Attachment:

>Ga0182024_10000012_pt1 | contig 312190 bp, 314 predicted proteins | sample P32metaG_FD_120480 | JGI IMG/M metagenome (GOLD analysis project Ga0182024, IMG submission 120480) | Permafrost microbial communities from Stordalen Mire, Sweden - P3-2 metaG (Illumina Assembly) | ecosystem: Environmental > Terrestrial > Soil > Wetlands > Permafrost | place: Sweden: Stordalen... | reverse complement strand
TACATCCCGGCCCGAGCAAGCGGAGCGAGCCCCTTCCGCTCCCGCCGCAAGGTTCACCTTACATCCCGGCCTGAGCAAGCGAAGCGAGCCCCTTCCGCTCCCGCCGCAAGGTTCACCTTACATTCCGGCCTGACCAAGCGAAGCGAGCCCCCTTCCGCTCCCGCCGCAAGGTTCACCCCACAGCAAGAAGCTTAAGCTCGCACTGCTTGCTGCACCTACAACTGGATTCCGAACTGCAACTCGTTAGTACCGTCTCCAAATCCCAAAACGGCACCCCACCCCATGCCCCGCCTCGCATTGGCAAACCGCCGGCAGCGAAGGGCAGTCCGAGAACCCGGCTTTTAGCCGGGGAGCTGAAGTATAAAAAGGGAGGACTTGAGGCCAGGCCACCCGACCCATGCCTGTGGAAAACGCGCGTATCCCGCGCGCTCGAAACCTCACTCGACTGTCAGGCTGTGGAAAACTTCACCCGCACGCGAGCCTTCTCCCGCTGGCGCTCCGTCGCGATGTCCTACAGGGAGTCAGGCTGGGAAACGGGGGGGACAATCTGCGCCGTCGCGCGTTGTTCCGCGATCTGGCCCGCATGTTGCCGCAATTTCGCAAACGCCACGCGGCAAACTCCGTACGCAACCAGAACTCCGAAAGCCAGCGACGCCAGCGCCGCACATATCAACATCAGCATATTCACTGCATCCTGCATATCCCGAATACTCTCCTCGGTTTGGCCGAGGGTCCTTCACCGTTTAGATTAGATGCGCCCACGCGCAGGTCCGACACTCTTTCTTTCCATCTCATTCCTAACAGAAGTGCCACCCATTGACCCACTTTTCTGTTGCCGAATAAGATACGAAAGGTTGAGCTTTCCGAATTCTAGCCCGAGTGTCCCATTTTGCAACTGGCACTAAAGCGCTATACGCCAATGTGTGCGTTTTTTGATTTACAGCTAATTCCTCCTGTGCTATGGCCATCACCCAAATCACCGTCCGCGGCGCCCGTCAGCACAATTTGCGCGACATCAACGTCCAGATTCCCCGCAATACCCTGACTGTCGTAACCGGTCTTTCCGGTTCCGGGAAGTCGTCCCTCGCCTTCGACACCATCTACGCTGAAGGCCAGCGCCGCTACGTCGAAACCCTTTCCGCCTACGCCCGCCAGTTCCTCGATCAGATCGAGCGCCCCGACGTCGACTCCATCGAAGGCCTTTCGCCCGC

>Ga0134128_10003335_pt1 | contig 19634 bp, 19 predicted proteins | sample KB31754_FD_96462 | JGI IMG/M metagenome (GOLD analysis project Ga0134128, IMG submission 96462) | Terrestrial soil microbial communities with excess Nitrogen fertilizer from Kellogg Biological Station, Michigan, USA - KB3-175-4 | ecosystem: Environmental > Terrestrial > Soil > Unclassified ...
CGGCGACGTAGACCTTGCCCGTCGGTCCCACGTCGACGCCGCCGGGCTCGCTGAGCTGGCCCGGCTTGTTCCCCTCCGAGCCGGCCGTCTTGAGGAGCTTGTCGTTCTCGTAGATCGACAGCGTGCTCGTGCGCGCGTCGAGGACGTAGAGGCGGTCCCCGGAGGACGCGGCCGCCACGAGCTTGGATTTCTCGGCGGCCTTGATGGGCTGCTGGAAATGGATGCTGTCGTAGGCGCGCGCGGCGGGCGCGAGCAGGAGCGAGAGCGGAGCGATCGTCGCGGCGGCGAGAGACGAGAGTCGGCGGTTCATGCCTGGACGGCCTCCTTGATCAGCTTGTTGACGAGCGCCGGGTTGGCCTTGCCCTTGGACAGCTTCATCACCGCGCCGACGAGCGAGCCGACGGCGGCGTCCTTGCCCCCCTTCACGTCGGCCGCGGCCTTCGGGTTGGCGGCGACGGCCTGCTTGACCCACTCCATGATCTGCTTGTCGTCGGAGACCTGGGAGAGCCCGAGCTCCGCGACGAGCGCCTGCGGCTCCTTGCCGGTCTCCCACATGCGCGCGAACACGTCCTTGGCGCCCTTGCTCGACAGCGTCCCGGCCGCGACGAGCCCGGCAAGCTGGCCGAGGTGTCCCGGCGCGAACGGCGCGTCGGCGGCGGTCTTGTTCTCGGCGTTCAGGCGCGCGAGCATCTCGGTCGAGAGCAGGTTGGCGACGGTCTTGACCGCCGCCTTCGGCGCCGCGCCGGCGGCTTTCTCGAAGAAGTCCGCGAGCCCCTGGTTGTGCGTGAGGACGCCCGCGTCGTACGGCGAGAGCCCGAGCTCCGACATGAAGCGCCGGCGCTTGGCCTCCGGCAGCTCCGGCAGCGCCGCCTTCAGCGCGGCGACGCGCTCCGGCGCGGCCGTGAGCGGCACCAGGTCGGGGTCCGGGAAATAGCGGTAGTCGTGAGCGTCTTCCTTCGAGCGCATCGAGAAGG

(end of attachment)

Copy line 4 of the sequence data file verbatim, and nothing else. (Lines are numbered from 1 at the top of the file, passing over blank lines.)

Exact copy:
CGGCGACGTAGACCTTGCCCGTCGGTCCCACGTCGACGCCGCCGGGCTCGCTGAGCTGGCCCGGCTTGTTCCCCTCCGAGCCGGCCGTCTTGAGGAGCTTGTCGTTCTCGTAGATCGACAGCGTGCTCGTGCGCGCGTCGAGGACGTAGAGGCGGTCCCCGGAGGACGCGGCCGCCACGAGCTTGGATTTCTCGGCGGCCTTGATGGGCTGCTGGAAATGGATGCTGTCGTAGGCGCGCGCGGCGGGCGCGAGCAGGAGCGAGAGCGGAGCGATCGTCGCGGCGGCGAGAGACGAGAGTCGGCGGTTCATGCCTGGACGGCCTCCTTGATCAGCTTGTTGACGAGCGCCGGGTTGGCCTTGCCCTTGGACAGCTTCATCACCGCGCCGACGAGCGAGCCGACGGCGGCGTCCTTGCCCCCCTTCACGTCGGCCGCGGCCTTCGGGTTGGCGGCGACGGCCTGCTTGACCCACTCCATGATCTGCTTGTCGTCGGAGACCTGGGAGAGCCCGAGCTCCGCGACGAGCGCCTGCGGCTCCTTGCCGGTCTCCCACATGCGCGCGAACACGTCCTTGGCGCCCTTGCTCGACAGCGTCCCGGCCGCGACGAGCCCGGCAAGCTGGCCGAGGTGTCCCGGCGCGAACGGCGCGTCGGCGGCGGTCTTGTTCTCGGCGTTCAGGCGCGCGAGCATCTCGGTCGAGAGCAGGTTGGCGACGGTCTTGACCGCCGCCTTCGGCGCCGCGCCGGCGGCTTTCTCGAAGAAGTCCGCGAGCCCCTGGTTGTGCGTGAGGACGCCCGCGTCGTACGGCGAGAGCCCGAGCTCCGACATGAAGCGCCGGCGCTTGGCCTCCGGCAGCTCCGGCAGCGCCGCCTTCAGCGCGGCGACGCGCTCCGGCGCGGCCGTGAGCGGCACCAGGTCGGGGTCCGGGAAATAGCGGTAGTCGTGAGCGTCTTCCTTCGAGCGCATCGAGAAGG